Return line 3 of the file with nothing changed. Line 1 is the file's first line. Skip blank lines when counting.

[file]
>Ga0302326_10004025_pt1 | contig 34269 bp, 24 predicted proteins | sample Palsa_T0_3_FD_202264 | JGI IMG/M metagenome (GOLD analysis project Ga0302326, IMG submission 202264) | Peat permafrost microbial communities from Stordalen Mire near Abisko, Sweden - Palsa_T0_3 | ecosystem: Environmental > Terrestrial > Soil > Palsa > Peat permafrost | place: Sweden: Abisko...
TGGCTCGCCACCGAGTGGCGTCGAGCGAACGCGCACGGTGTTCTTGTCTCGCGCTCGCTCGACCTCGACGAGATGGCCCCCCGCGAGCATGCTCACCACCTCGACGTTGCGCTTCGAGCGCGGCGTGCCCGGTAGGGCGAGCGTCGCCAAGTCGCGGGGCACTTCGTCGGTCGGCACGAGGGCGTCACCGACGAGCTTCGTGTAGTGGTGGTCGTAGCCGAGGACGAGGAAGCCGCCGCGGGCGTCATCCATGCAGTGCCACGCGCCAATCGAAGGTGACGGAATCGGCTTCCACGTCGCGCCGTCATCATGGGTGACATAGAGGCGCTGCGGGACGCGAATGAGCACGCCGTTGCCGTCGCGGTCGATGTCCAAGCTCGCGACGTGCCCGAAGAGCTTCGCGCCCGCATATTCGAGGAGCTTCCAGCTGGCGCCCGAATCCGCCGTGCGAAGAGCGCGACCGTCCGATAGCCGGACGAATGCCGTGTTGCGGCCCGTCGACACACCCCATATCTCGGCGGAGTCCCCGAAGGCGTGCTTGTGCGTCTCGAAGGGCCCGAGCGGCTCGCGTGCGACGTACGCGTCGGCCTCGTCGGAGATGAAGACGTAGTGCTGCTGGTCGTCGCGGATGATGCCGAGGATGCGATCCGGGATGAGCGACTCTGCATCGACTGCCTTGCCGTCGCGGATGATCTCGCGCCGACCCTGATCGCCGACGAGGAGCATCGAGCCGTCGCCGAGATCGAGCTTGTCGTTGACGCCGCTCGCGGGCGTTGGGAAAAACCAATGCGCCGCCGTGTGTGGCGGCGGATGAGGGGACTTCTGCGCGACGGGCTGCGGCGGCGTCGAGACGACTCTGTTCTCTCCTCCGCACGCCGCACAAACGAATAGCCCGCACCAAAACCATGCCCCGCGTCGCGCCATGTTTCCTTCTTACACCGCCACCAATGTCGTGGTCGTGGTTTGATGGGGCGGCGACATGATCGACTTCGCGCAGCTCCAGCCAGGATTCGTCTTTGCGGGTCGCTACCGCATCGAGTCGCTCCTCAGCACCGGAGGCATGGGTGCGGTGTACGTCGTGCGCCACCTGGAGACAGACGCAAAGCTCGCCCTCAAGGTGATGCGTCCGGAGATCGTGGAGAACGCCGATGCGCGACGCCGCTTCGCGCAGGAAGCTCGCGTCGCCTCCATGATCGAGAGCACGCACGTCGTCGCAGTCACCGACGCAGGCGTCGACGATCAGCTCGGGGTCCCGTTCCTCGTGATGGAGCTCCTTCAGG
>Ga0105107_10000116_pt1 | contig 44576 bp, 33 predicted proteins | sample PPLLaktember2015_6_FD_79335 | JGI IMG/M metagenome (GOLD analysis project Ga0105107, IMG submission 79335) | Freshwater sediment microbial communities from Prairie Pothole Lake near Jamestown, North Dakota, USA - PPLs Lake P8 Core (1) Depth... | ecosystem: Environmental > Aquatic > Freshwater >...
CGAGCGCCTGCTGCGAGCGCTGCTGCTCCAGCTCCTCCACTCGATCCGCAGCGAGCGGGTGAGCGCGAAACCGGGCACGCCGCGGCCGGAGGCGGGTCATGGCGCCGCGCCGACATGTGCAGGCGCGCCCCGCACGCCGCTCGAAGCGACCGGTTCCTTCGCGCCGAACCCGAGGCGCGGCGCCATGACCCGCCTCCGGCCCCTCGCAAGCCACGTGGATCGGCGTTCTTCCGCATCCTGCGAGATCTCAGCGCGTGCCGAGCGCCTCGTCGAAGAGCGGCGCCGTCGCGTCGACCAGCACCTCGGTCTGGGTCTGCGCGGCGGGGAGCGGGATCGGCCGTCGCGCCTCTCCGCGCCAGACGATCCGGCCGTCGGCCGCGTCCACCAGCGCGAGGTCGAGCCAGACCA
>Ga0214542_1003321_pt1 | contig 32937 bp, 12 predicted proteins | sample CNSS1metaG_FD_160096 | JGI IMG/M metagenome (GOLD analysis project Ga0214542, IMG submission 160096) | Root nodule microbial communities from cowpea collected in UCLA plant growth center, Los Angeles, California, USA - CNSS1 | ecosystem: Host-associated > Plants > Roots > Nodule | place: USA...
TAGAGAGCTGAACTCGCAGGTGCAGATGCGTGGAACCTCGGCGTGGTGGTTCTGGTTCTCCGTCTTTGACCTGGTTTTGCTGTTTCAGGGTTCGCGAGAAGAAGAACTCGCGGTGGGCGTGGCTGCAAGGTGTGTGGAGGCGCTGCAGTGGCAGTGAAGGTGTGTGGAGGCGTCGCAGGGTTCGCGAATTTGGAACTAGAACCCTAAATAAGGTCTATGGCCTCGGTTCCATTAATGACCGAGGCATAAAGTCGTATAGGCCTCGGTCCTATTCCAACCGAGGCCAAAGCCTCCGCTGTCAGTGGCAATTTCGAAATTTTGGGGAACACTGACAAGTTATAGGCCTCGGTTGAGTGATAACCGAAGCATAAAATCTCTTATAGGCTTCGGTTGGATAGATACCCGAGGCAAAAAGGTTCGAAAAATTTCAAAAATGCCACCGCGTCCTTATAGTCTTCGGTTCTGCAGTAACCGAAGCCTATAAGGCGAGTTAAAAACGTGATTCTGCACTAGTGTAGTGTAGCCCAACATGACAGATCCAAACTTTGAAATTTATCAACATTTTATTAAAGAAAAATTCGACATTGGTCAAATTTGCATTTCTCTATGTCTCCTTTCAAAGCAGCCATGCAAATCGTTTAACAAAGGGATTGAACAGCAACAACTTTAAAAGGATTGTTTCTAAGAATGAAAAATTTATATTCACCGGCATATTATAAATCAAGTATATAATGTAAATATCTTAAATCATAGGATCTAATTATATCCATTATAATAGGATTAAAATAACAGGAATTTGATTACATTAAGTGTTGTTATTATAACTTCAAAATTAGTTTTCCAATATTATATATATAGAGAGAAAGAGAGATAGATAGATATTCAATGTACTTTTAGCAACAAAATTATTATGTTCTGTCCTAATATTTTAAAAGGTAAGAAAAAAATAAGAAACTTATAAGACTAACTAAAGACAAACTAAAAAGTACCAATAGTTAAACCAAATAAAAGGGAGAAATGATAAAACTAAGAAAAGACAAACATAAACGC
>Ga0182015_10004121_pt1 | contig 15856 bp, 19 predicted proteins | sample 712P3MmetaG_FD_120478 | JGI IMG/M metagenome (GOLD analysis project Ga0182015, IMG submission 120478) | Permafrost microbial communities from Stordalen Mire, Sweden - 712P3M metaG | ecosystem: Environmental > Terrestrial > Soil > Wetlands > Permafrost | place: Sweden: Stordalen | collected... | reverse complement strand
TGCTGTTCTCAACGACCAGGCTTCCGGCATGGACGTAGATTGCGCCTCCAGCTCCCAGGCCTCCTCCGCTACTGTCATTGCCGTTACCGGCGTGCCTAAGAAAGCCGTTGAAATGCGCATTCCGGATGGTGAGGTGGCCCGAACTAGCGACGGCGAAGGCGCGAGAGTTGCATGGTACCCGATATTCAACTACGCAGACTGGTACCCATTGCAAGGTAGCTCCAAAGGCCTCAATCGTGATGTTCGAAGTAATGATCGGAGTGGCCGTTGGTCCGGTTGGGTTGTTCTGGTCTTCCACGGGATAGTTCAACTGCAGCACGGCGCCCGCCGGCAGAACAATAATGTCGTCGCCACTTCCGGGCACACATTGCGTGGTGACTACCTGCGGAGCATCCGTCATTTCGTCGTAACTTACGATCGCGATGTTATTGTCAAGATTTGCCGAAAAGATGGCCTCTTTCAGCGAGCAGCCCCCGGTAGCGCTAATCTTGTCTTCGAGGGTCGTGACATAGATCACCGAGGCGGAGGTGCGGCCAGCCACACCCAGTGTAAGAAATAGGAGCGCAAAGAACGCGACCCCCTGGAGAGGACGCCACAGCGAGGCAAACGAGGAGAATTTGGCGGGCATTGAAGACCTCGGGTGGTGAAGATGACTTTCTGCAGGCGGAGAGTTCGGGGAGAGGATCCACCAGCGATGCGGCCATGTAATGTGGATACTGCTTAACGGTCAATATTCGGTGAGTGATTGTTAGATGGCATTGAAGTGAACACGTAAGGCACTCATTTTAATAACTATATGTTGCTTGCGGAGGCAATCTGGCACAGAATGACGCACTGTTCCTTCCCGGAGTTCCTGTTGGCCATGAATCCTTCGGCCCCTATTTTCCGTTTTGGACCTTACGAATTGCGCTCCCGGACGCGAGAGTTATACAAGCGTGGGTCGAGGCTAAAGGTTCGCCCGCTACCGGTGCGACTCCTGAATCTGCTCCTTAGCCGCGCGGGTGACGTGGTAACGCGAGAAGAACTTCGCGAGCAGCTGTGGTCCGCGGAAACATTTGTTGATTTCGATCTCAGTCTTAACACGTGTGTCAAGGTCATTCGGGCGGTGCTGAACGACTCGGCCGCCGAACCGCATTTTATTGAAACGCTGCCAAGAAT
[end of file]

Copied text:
>Ga0105107_10000116_pt1 | contig 44576 bp, 33 predicted proteins | sample PPLLaktember2015_6_FD_79335 | JGI IMG/M metagenome (GOLD analysis project Ga0105107, IMG submission 79335) | Freshwater sediment microbial communities from Prairie Pothole Lake near Jamestown, North Dakota, USA - PPLs Lake P8 Core (1) Depth... | ecosystem: Environmental > Aquatic > Freshwater >...